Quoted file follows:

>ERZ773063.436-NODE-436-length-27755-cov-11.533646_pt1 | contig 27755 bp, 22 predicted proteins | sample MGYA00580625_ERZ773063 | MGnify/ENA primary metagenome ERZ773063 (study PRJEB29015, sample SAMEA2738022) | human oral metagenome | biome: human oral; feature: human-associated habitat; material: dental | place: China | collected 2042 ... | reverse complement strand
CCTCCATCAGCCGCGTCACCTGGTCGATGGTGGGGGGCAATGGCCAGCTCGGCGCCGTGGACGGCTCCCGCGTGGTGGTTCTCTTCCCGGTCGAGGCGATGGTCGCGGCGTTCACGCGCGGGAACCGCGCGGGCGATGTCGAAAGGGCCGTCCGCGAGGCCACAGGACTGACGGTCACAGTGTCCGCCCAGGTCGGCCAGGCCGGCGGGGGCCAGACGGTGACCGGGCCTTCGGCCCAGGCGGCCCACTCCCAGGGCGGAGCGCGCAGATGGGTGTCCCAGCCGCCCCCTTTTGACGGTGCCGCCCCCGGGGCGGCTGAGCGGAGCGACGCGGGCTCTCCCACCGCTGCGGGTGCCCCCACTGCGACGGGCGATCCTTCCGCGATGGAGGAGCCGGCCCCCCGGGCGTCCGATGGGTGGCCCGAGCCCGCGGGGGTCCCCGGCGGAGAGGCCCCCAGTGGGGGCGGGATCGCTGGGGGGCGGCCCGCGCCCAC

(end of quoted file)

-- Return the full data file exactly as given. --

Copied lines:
>ERZ773063.436-NODE-436-length-27755-cov-11.533646_pt1 | contig 27755 bp, 22 predicted proteins | sample MGYA00580625_ERZ773063 | MGnify/ENA primary metagenome ERZ773063 (study PRJEB29015, sample SAMEA2738022) | human oral metagenome | biome: human oral; feature: human-associated habitat; material: dental | place: China | collected 2042 ... | reverse complement strand
CCTCCATCAGCCGCGTCACCTGGTCGATGGTGGGGGGCAATGGCCAGCTCGGCGCCGTGGACGGCTCCCGCGTGGTGGTTCTCTTCCCGGTCGAGGCGATGGTCGCGGCGTTCACGCGCGGGAACCGCGCGGGCGATGTCGAAAGGGCCGTCCGCGAGGCCACAGGACTGACGGTCACAGTGTCCGCCCAGGTCGGCCAGGCCGGCGGGGGCCAGACGGTGACCGGGCCTTCGGCCCAGGCGGCCCACTCCCAGGGCGGAGCGCGCAGATGGGTGTCCCAGCCGCCCCCTTTTGACGGTGCCGCCCCCGGGGCGGCTGAGCGGAGCGACGCGGGCTCTCCCACCGCTGCGGGTGCCCCCACTGCGACGGGCGATCCTTCCGCGATGGAGGAGCCGGCCCCCCGGGCGTCCGATGGGTGGCCCGAGCCCGCGGGGGTCCCCGGCGGAGAGGCCCCCAGTGGGGGCGGGATCGCTGGGGGGCGGCCCGCGCCCAC